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After repairs to main building, children of Pokrovsk orphanage prepare for grand opening

POKROVSK, Ukraine - Everybody was busy on Oct. 15 at Pokrovsk orphanage, getting ready for the grand re-opening of its main building, renovated by the UN Development Programme thanks to funding from the government of Japan.
Author: Anastasia Vlasova, www.ua.undp.org Published: October 22, 2017, 16:00 1127

POKROVSK, Ukraine - Everybody was busy on Oct. 15 at Pokrovsk orphanage, getting ready for the grand re-opening of its main building, renovated by the UN Development Programme thanks to funding from the government of Japan.

The older children helped teachers carry furniture to the newly repaired rooms, while the younger ones helped with washing and painting.

The orphanage in Pokrovsk, called the Children’s Town Residential Care Centre, was built in 1944 and required repairs and improvements to its energy efficiency. In April 2017, the UNDP, with financial support from the government of Japan, started renovation work.

The building’s facade was insulated, and its windows and doors were replaced. The ground floor was completely overhauled, with heating and ventilation systems being installed. A fire safety system was then installed and the premises were equipped to suit the needs of people with disabilities. The centre can now house up to 40 children.

Nastia Chernysh, 15, was cleaning with a bucket of water and a rag. She earlier arrived at Children’s Town from her hometown of Krasnohorivka to help with the cleaning.

Nastia, whose mother has died and whose father has another family, came to live at the orphanage in early September while she studies to be a primary school teacher at a local college.

“It was my decision to live here, and I like this place better than a dormitory,” she said.

Nastia regularly travels to Krasnohorivka, a town located near the contact line, to see her grandmother and continue her piano studies at a musical school.

The orphanage is home to a total of 20 children (five girls and 15 boys) aged from three to 18.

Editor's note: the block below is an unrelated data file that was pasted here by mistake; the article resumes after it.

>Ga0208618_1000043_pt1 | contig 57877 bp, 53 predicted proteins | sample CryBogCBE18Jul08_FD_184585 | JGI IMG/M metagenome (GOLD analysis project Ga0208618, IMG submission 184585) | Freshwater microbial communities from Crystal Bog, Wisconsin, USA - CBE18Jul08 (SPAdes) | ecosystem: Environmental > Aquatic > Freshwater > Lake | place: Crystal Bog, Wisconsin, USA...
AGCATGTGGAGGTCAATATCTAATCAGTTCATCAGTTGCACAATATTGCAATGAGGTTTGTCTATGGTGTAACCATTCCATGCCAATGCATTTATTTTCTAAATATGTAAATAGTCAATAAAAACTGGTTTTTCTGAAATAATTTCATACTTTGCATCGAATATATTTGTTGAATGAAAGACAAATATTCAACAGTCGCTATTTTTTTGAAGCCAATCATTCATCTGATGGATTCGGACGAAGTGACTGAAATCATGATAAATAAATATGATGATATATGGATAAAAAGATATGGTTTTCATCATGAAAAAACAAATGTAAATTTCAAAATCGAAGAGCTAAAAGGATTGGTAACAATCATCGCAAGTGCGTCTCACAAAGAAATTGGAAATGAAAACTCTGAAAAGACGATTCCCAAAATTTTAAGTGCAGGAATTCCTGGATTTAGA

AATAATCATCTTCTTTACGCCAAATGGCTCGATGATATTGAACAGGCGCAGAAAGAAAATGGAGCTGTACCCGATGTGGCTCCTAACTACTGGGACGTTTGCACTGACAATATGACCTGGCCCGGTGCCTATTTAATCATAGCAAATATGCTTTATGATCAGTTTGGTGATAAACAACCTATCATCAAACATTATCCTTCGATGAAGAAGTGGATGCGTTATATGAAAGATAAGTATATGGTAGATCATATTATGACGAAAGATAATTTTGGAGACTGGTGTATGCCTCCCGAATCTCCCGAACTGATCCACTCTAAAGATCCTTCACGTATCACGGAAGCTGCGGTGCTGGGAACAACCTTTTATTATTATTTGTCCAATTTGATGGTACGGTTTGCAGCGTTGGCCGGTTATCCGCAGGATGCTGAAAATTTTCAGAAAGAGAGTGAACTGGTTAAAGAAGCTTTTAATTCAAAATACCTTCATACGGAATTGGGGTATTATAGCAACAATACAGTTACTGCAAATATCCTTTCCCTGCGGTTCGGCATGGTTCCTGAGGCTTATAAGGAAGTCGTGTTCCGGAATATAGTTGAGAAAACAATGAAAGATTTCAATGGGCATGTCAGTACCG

Many of its former residents returned to help at Children’s Town, or even live there.

“I grew up here. I saw how this all was constructed,” said Roma Kostiuchenko, 22. “And now I want to help my father out with the current repairs.”

Roma’s father is Leonid Lytovchenko, Children’s Town's director. Lytovchenko adopted Roma when Roma was a 3-year-old, together with his brother and two sisters, after the social services deprived their mother of parental rights.

Lytovchenko now has more than 30 foster children out of those who live or used to live in the orphanage.

The children grow potatoes and tomatoes, tend fruit trees and breed chickens in the orphanage. This allows them to live on their own products and also help several families who escaped from the contact line cities of Donetsk and Avdiyivka, and who now live in the building next to the orphanage.

Lytovchenko founded the orphanage in the early 1990s. It happened after he visited his own son in hospital and met a 3-year-old boy whose mother had abandoned him there right after his birth.

“I offered him some sweets, but the boy was looking at me without moving. Then I was told that everybody would give him sweets. The boy was looking how I was hugging my son, and wanted someone to hug him also,” Lytovchenko remembers.

“So I hugged him, and he clasped my neck and called me “mama.” That’s what he called every person who gave him a hug.”

Children’s Town hosts and provides social services to the most vulnerable groups of the conflict-affected population – orphans and children deprived of parental care. Similar residential facilities in Pokrovsk and surrounding areas are overcrowded.

"In any armed conflict it is children who often bear the brunt of suffering and hardship," UN Resident Coordinator Neal Walker said at the opening ceremony. "Helping the most vulnerable groups, in particular children, is among the top priorities of the United Nations in Ukraine. The UN is working closely with the government and the local authorities to help restore social and economic infrastructure in the conflict-hit regions of Ukraine."'

Background information:

The UNDP Recovery and Peacebuilding Programme, with support from the government of Japan, has reconstructed 34 socio-economic infrastructure facilities in Luhansk and Donetsk oblasts since 2015, including bridges, pump stations, healthcare facilities, rehabilitation centres, and schools. Another seven infrastructure facilities are under reconstruction.


Happy Child foundation - effective help to the most needy children of the Zaporozhye region, Ukraine, since 2004

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